The myopia epidemic: Blame computers not phones for short-sightedness, researcher says
A new study from The University of Western Australia has found the world is experiencing a myopia (short-sightedness) epidemic, and the main cause is computer screens rather than mobile phones or tablets.
Senior research fellow Samantha Sze-Yee Lee from the Lions Eye Institute used data from the Raine Study collected from 600 young adults to discern the types of digital screens that contributed to the development of myopia.
Dr. Lee found that short-sightedness worsened faster in those who reported six or more hours per day of computer usage compared to those with low computer use, while time spent on mobile phones did not have any effect.
"The reason for this difference may be due to a phenomenon called 'peripheral defocus,'" Dr. Lee said.
"When you look at your mobile phone, everywhere in our peripheral vision, with the exception of the small phone screen, is further away and relatively blurred."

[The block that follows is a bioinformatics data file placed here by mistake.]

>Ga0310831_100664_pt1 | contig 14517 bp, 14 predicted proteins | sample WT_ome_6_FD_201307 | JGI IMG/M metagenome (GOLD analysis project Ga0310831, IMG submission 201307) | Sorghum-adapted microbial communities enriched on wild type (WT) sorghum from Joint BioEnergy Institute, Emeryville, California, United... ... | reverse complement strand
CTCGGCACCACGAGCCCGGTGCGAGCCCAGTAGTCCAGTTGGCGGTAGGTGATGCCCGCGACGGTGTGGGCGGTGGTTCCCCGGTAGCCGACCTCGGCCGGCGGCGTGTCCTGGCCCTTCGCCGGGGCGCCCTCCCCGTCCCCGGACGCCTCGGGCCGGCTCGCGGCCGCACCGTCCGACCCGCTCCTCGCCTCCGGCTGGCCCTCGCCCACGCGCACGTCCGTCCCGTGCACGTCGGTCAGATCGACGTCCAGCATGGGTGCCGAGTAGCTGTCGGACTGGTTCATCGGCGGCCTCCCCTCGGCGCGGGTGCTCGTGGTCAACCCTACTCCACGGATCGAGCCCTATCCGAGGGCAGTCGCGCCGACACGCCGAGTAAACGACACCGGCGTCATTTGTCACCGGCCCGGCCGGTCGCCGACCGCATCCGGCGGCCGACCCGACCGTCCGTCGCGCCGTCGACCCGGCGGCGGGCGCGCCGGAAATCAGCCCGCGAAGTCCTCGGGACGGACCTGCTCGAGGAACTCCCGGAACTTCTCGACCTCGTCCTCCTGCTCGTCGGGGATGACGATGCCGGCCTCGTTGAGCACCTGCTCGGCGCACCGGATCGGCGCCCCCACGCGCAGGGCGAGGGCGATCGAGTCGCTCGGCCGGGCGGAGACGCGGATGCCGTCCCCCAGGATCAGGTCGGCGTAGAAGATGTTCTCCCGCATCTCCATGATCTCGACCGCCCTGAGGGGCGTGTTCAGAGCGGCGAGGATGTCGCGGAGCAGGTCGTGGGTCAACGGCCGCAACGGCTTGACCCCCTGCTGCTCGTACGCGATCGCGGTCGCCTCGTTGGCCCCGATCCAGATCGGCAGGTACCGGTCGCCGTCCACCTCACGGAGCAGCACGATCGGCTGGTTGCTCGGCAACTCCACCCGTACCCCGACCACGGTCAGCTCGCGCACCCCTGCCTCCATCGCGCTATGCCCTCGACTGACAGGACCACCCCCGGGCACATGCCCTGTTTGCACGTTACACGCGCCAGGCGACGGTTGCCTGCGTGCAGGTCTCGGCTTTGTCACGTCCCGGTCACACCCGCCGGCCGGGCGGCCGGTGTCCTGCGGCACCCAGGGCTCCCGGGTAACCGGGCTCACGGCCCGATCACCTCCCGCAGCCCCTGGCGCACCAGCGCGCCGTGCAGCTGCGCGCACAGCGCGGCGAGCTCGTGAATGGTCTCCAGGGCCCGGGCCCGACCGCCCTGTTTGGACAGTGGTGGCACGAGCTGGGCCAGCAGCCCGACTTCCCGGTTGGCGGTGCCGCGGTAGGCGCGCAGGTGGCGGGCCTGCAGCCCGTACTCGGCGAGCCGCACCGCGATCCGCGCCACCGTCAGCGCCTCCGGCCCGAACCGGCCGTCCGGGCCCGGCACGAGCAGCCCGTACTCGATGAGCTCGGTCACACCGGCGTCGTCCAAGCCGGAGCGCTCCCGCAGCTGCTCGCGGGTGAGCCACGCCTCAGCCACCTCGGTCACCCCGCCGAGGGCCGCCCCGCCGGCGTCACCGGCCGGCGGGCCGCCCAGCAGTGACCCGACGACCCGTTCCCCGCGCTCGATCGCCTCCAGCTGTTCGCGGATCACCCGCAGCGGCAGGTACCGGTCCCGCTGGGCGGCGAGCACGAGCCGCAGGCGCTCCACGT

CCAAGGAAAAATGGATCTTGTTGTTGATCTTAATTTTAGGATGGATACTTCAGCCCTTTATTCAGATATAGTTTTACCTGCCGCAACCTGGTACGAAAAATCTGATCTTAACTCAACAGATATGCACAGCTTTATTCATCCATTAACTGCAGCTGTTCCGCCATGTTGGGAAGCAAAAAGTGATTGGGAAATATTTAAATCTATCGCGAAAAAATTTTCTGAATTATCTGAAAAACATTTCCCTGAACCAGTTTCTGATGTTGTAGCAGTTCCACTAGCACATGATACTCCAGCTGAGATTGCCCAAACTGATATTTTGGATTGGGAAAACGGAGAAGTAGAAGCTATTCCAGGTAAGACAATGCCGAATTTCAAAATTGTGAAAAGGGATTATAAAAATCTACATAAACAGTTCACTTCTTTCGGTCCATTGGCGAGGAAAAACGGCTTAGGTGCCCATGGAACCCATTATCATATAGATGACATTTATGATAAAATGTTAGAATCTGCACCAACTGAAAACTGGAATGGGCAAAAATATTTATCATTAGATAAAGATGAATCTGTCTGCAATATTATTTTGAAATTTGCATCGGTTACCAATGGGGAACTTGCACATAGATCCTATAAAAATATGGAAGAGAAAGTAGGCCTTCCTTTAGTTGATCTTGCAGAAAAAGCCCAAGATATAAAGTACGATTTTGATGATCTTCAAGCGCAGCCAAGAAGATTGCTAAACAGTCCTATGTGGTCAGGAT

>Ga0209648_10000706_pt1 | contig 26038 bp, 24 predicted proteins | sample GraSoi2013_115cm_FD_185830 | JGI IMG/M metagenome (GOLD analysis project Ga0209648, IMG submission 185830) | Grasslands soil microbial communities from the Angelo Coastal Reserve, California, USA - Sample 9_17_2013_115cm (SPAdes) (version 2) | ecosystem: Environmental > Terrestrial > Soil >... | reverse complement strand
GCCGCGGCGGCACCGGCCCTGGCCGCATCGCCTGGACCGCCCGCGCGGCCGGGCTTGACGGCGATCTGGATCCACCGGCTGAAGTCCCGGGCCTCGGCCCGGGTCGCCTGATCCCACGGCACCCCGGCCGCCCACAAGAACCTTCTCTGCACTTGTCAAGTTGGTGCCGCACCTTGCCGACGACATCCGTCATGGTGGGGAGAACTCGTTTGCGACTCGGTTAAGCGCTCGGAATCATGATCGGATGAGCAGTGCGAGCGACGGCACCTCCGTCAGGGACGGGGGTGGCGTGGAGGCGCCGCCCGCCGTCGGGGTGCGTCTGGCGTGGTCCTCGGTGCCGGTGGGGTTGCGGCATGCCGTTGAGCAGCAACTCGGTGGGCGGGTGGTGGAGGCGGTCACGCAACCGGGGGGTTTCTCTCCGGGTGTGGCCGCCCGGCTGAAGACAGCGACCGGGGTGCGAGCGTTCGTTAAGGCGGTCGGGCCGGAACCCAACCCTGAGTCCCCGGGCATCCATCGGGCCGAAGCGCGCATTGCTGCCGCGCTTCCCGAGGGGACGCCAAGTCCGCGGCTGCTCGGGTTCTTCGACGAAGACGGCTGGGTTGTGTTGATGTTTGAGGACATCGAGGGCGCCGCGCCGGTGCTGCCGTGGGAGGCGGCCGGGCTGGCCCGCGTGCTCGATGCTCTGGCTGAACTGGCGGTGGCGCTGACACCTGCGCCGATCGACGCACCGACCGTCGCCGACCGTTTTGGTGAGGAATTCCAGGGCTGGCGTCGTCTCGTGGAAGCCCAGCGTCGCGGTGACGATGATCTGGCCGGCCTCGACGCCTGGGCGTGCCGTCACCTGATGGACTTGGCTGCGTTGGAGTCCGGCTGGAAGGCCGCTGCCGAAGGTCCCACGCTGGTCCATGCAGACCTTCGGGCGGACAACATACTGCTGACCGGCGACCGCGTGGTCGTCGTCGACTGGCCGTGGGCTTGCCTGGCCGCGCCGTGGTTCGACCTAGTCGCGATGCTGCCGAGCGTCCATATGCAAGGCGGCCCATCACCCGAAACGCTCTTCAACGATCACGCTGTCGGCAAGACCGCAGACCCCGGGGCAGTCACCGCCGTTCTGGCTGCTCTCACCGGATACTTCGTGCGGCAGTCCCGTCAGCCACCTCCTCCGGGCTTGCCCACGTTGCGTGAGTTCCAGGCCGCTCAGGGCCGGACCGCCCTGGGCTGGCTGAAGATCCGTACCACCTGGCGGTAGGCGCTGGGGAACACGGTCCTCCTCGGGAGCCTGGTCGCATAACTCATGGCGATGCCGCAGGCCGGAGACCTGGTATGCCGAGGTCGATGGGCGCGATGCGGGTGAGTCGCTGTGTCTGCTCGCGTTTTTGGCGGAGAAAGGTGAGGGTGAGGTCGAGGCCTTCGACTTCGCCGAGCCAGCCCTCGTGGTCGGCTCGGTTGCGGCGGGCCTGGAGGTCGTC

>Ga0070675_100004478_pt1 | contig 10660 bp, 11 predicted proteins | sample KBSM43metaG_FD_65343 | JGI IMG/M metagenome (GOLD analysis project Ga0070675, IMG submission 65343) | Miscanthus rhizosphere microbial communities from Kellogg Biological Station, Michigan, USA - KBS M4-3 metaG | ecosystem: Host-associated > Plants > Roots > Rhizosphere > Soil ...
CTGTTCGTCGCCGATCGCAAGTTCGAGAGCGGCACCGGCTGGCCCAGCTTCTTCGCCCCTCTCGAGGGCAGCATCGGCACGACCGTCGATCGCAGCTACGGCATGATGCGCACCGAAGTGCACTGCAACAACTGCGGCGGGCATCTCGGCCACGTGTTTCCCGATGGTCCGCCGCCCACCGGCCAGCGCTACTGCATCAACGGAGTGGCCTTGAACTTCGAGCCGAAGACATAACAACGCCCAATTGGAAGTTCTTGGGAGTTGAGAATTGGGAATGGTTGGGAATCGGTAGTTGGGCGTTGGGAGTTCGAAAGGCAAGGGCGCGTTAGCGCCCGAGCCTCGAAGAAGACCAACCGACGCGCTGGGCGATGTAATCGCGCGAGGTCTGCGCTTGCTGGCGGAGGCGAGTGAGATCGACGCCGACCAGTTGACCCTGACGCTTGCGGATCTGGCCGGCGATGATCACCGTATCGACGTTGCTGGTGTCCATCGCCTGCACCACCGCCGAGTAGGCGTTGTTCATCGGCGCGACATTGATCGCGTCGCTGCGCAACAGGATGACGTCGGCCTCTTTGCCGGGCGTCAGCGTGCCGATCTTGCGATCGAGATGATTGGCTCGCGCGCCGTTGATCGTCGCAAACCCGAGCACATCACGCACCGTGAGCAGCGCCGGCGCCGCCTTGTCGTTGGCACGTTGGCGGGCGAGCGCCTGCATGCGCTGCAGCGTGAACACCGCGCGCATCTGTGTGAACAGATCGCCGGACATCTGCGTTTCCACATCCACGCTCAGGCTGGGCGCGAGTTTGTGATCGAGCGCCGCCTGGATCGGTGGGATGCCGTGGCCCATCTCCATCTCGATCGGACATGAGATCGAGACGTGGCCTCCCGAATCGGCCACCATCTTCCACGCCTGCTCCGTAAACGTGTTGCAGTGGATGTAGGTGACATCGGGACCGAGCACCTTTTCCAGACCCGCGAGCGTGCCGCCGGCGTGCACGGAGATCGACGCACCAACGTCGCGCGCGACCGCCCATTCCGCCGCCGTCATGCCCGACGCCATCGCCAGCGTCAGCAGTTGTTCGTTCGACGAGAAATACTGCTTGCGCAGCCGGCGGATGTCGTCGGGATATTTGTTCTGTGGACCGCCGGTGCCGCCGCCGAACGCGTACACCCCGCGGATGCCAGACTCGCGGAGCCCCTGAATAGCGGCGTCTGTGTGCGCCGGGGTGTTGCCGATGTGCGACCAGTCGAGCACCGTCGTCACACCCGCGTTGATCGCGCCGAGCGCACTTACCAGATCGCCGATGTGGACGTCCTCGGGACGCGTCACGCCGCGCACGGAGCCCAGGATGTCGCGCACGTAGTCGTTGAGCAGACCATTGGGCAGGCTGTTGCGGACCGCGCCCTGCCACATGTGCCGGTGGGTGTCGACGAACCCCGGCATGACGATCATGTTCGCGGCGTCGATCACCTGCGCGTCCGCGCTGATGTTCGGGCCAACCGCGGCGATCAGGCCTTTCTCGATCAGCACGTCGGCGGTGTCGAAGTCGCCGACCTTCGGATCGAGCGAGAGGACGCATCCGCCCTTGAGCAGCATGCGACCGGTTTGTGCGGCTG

"The brain registers things are generally far away, and there is no need for the eye to become more short-sighted."
"When you focus on a large screen such as a desktop computer, more of our peripheral vision is taken by the screen."
"The brain sees that more short-distance work is involved, triggering the eyes to become more short-sighted."
"In this day and age, it is almost impossible to avoid digital screens," Dr. Lee said.
"Mobile phones can easily be used outdoors, as opposed to laptop and desktop computers, and spending more time outdoors is known to be protective against myopia."
"It is hoped the findings will help scientists develop techniques to mitigate the detrimental impact of computer screens on eyesight."
Based in Perth, Western Australia, the Raine Study is one of the largest and longest-running studies of human health from pregnancy through childhood, adolescence, and adulthood to be carried out anywhere in the world.
More information: Raine study: rainestudy.org.au/